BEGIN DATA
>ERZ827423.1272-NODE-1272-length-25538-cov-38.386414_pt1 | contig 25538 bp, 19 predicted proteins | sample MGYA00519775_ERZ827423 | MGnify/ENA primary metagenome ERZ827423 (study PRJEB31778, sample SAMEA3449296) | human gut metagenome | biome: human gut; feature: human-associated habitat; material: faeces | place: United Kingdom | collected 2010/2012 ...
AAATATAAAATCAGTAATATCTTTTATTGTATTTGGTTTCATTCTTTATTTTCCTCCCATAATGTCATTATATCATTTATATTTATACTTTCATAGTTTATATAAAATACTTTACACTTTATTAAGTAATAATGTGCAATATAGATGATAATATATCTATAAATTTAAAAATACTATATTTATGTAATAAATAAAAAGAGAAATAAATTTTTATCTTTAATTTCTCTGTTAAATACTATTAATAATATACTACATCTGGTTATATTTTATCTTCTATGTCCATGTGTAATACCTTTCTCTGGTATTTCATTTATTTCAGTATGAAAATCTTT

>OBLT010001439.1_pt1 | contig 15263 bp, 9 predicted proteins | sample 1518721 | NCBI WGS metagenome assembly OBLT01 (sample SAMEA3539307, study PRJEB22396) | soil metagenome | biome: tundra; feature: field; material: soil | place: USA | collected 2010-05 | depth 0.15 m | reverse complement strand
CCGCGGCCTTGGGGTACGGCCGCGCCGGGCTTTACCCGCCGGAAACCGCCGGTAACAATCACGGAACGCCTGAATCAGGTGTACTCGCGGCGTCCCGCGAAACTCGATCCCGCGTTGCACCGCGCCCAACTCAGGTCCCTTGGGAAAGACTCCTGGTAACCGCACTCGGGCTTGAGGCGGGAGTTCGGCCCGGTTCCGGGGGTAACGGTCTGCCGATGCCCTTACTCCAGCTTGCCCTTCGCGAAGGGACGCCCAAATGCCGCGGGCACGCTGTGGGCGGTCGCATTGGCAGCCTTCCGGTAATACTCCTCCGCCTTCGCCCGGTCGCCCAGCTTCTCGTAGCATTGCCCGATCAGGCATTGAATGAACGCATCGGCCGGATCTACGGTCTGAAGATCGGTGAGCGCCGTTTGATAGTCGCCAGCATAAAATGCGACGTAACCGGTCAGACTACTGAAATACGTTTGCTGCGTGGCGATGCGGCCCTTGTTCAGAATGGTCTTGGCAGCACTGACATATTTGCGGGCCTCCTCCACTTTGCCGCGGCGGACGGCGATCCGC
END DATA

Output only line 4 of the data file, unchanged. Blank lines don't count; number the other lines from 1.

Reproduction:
CCGCGGCCTTGGGGTACGGCCGCGCCGGGCTTTACCCGCCGGAAACCGCCGGTAACAATCACGGAACGCCTGAATCAGGTGTACTCGCGGCGTCCCGCGAAACTCGATCCCGCGTTGCACCGCGCCCAACTCAGGTCCCTTGGGAAAGACTCCTGGTAACCGCACTCGGGCTTGAGGCGGGAGTTCGGCCCGGTTCCGGGGGTAACGGTCTGCCGATGCCCTTACTCCAGCTTGCCCTTCGCGAAGGGACGCCCAAATGCCGCGGGCACGCTGTGGGCGGTCGCATTGGCAGCCTTCCGGTAATACTCCTCCGCCTTCGCCCGGTCGCCCAGCTTCTCGTAGCATTGCCCGATCAGGCATTGAATGAACGCATCGGCCGGATCTACGGTCTGAAGATCGGTGAGCGCCGTTTGATAGTCGCCAGCATAAAATGCGACGTAACCGGTCAGACTACTGAAATACGTTTGCTGCGTGGCGATGCGGCCCTTGTTCAGAATGGTCTTGGCAGCACTGACATATTTGCGGGCCTCCTCCACTTTGCCGCGGCGGACGGCGATCCGC